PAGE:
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Alive and Fantastick

Classic musical retains its timeless whimsy.


What would a year in Ventura County theater be without "The Fantasticks"? We won't find out this year, since 2000 boasts two productions: one earlier in the year at the Marquie in Camarillo, and the version now playing at the Ojai Center for the Arts. And by the way, the show--which opened just over 40 years ago--is still playing at the Sullivan Street Playhouse in New York City.

In the Ojai production, Carin Gross and Zachary Levi Pugh star as Luisa and Matt, young next-door neighbors whose fathers conspire to bring them together. His father, Hucklebee (Sid Cohn) and hers, Bellomy (Bill Spellman) first fake a feud, forbidding contact between the young 'uns. That creates mutual interest, which the fathers stoke by hiring El Gallo (Armando Hernandez), a sort of soldier of fortune who dresses like Zorro, to abduct Luisa and allow Matt to save her. All of the above is resolved by the end of Act I, and the evening's still young.

The story, which dates to turn-of-the-19th-century France, is treated as a fantasy, with a mime (Nancy Byrd, sans white face) popping up to help things along. Jesse Lovejoy and David Douglas appear as Henry and Mortimer, over-the-hill actors who assist El Gallo in what everybody insists on referring to as the "rape" of Luisa. And, oh yes, there are a number of songs, the best-known of which is "Try to Remember" and the best of which may be "I Can See It," which anachronistically sounds as if it was pulled kicking and screaming from the pre-Broadway tryout of "West Side Story."

For the Record
Los Angeles Times Saturday November 4, 2000 Ventura County Edition Metro Part B Page 3 Zones Desk 1 inches; 24 words Type of Material: Correction
'Fantasticks' director--The Times on Thursday misidentified the director of "The Fantasticks," playing at the Ojai Center for the Arts. The director is Tom Eubanks.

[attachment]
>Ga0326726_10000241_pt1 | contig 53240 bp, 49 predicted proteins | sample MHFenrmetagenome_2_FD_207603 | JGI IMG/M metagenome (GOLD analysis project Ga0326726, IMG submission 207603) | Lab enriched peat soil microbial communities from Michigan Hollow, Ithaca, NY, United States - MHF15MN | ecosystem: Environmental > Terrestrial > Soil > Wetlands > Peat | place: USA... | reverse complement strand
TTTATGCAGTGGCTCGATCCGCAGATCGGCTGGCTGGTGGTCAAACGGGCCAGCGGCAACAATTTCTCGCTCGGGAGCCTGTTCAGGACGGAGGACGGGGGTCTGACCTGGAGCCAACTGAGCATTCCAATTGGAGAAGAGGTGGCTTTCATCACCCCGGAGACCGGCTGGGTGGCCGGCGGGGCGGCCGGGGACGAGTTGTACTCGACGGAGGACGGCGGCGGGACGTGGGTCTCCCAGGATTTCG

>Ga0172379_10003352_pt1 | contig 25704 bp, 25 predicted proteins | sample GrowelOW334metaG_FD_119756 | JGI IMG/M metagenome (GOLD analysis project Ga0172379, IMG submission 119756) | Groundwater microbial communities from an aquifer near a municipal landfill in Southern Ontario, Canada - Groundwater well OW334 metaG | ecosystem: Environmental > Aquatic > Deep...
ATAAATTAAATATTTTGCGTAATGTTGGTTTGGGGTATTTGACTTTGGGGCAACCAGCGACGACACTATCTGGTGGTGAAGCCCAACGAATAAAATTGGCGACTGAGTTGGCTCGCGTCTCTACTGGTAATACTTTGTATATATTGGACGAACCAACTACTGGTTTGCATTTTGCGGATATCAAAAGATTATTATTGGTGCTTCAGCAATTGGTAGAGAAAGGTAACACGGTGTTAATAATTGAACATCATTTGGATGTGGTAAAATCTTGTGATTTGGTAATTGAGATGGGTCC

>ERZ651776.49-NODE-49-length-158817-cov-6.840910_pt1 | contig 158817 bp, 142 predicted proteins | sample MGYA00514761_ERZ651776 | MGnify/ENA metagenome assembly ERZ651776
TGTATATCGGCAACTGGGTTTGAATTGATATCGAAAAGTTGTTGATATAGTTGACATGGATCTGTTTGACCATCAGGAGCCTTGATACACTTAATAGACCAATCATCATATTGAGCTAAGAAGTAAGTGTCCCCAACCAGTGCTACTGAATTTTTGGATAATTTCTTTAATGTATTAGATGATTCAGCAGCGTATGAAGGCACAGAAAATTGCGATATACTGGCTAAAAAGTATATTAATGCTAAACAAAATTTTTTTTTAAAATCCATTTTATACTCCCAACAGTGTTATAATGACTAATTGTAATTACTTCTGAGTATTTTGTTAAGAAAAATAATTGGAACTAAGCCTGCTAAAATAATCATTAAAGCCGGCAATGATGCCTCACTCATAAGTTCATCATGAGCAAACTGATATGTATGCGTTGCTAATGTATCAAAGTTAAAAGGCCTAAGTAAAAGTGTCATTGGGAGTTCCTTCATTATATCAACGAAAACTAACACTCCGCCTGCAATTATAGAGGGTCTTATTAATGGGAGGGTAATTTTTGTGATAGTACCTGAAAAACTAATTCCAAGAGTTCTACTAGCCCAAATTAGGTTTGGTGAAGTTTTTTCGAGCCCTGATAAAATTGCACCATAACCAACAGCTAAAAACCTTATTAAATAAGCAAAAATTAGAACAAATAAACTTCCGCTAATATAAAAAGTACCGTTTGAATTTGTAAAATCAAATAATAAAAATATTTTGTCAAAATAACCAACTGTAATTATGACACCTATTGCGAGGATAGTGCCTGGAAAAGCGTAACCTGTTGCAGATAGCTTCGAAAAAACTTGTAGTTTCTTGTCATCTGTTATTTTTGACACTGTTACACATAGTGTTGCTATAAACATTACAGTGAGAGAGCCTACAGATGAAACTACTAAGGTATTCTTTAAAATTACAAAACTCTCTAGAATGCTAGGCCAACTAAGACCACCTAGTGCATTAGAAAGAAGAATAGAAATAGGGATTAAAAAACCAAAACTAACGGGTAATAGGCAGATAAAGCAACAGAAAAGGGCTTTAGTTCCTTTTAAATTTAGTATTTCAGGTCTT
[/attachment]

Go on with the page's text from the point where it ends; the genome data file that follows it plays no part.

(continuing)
The singing seemed to get stronger as Friday night's show progressed, with accompaniment by pianist Juanita Perry and percussionist Debi Hill. Jaye Hersh is musical director; Aly Boland is the choreographer.

The actors are all appealing--Gross is the reigning Miss Ojai--and there's enough comedy (mainly from the bumbling "actors") under Tom Mueller's strong direction to compensate audience members who easily overdose on whimsy. For those who enjoy whimsy and sentimentality in large doses, remember that "The Fantasticks" is still packing 'em in after four decades.


"The Fantasticks" continues Fridays and Saturdays at 8 p.m. and Sundays at 7 p.m. through Nov. 18 at the Ojai Center for the Arts, 113 S. Montgomery St. Tickets to all performances except closing night are $15; $12, seniors and Art Center members. Tickets for the closing night gala Nov. 18 are $28, which includes food and champagne. For reservations or further information, call 640-8797.


Even more "classic" than the 200-year-old story of "The Fantasticks" is "Antigone" by the Greek playwright Sophocles. Presumably packing 'em circa 440 BC, the play was adapted in the early 1940s by French playwright Jean Anouilh; it's his version, adapted by Lewis Galantiere, that closes at Cal Lutheran University this weekend, under the direction of Michael J. Arndt.

Creon, king of Thebes, declares that the body of the unsuccessful invader Polynices shall remain unburied--a sign of disgrace in those days--while Polynices' brother, and partner-in-crime, shall receive proper burial. Antigone, the brothers' sister, demands that Polynices be given due respect, which Creon refuses. All this is complicated by the fact that the two would-be invaders and their spunky sister are Creon's nephews and niece, and that Antigone is engaged to Creon's son, Haemon. Antigone's personal attempt to bury her brother is a capital crime, but Creon--adamant about Polynices' fate--is torn about how to deal with Antigone.

Anouilh saw the conflict between government and a higher moral authority as an appropriate point of discussion as the Nazis invaded France, and he tailored the play to that end. Galantiere's translation, which invokes such dated cliches as "beer and skittles" and "it's no skin off their noses," deserves a further update, though the drama--a brisk two hours--remains extremely watchable.

Jacquelynne Fontaine and Barry Finnegan star as Antigone and Creon; theirs are by some distance the strongest roles, and they acquit themselves well. Others in the large cast include Fred Hamel as Haemon, Lesley Almer as Ismene, Simone Rizkallah as Eurydice, Ericka Lawler and Gregorio DeMasi as the Greek chorus and Ryan Hyfield as a comic soldier.


"Antigone" continues Friday and Saturday at 8 p.m. and concludes Sunday at 2 p.m. at the Preus-Brandt Forum, on the Cal Lutheran University campus, 60 W. Olsen Road in Thousand Oaks. General admission is $8; free with CLU ID. For reservations or further information, call 493-3415.


Todd Everett can be reached at

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